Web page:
By way of followup to other posts from 2021 and 2019, on the battle between Big Pharma firms hoping to corral the market for medicines to treat narcolepsy: the latest update.

Jazz Pharma ruling clears U.S. roadblock for rival narcolepsy drug

In practice, this means more competition for Jazz Pharmaceuticals, an Irish corporation, for what the article refers to as its ‘blockbuster’ product, Xyrem. Up to this point, Jazz Pharma has been the only company authorized to distribute this product in the US, due to a restriction placed on the drug as the result of concern over its considerable potential for abuse.

It’s a sodium salt made from GHB— a sedative with a nasty rep as ‘the date rape drug’.

The rationale for the Court’s decision here centered on the need for greater competition between makers. That should result in lower prices, but in this instance, I’m not sure it will.

Why not? Because of the law covering so-called ‘orphan’ pharmaceuticals– drugs designed for patients with what are classified as ‘rare’ disorders. Apparently  narcolepsy is one. The patient population for treatment is considered too small to justify the big dollars that pharma firms have to spend in developing new treatments. Ergo, the government must incentivize private firms, by allowing them to charge more for their products.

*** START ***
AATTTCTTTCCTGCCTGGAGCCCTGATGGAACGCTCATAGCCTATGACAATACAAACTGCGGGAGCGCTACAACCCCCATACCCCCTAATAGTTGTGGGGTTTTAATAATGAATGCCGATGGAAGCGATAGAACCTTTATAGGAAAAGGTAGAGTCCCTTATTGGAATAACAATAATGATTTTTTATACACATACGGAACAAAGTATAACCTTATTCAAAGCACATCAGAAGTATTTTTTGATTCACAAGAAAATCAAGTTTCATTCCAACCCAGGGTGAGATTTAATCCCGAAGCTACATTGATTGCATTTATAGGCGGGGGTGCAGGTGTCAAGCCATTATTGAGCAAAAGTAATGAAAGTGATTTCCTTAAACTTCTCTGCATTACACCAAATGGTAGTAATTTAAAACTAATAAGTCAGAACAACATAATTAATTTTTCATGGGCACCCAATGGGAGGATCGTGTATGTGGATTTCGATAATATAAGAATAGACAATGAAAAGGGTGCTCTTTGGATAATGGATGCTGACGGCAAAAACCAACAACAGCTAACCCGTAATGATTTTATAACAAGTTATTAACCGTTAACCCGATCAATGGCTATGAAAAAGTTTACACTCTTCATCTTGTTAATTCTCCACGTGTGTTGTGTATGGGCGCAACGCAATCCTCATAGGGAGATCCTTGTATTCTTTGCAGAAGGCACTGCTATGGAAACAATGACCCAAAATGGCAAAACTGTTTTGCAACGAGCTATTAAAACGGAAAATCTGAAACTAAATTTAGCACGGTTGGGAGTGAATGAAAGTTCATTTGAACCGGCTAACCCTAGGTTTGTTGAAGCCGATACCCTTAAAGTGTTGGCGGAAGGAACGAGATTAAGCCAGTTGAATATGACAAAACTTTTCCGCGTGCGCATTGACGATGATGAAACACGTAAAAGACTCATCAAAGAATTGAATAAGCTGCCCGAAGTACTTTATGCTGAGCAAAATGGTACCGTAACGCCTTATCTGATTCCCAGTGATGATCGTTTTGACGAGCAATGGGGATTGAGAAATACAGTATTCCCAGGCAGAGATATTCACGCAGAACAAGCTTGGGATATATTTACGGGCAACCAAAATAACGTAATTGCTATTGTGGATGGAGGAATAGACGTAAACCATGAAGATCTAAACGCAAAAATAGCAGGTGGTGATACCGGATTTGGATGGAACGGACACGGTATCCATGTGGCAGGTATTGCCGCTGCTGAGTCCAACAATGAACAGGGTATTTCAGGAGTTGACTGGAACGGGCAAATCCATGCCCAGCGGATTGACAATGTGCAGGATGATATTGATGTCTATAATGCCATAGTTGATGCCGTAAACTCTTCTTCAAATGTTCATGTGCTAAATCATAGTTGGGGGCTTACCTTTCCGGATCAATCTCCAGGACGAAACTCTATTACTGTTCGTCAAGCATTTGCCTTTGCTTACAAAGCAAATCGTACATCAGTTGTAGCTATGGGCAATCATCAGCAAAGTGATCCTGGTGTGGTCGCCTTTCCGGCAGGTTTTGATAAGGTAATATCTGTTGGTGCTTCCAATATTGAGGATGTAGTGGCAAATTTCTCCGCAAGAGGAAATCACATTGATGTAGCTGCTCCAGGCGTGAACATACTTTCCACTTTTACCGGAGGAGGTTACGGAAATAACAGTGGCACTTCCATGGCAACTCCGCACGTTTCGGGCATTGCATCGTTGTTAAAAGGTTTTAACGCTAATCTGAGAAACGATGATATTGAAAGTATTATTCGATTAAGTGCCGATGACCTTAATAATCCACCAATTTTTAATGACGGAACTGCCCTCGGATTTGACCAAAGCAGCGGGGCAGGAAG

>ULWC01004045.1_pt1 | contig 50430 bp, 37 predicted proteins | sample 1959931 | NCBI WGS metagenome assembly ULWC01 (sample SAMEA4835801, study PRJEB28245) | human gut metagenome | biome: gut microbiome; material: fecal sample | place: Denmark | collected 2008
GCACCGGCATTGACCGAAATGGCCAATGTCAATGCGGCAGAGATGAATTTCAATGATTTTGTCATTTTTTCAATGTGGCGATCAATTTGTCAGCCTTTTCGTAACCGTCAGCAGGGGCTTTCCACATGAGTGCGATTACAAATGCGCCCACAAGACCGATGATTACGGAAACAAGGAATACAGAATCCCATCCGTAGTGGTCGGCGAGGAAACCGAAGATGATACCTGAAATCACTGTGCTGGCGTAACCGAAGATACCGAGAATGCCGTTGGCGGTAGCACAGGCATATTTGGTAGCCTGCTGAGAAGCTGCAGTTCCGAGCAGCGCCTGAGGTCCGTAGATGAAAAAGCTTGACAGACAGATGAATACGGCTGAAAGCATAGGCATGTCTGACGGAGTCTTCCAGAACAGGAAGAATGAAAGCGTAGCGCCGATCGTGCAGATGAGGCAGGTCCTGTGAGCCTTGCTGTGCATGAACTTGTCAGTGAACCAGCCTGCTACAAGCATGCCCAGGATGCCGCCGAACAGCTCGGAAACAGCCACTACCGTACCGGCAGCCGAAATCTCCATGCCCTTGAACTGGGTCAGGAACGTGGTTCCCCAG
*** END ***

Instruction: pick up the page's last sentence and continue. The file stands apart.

Significantly more, it seems. An analysis from 2019:

Drug Prices for Rare Diseases Skyrocket While Big Pharma Makes Record Profits

For instance, Jazz Pharmaceuticals earned revenue of $1.8 billion from Xyrem in 2021 alone. Makes it easy to see how a corporation would go to the mat to protect those kinds of revenues from competition. Apparently this time around, they lost.

Of course, it could result in a stalemate, where rather than competing on price, the two vendors seek to maintain current high price levels, while spending a great deal more on marketing and advertising to attract customers.

That brings us to the second issue: according to research, GHB “…has been used recreationally for nearly three decades…its chronic use is frequently associated with serious adverse events including GHB intoxication with GHB-induced comas… the number [of persons] with GHB-use disorders is steadily increasing.”

Not what addiction treatment professionals want to hear. They’re concerned that these GHB-based prescribed meds, as they become more available, will be diverted for illicit use. In that context, a typical GHB user is described as “…young, mostly single, living alone, well-educated, generally a student.”

As if they don’t already have enough problems.

Let’s hope someone in government is thinking about this, and maybe even coming up with a plan.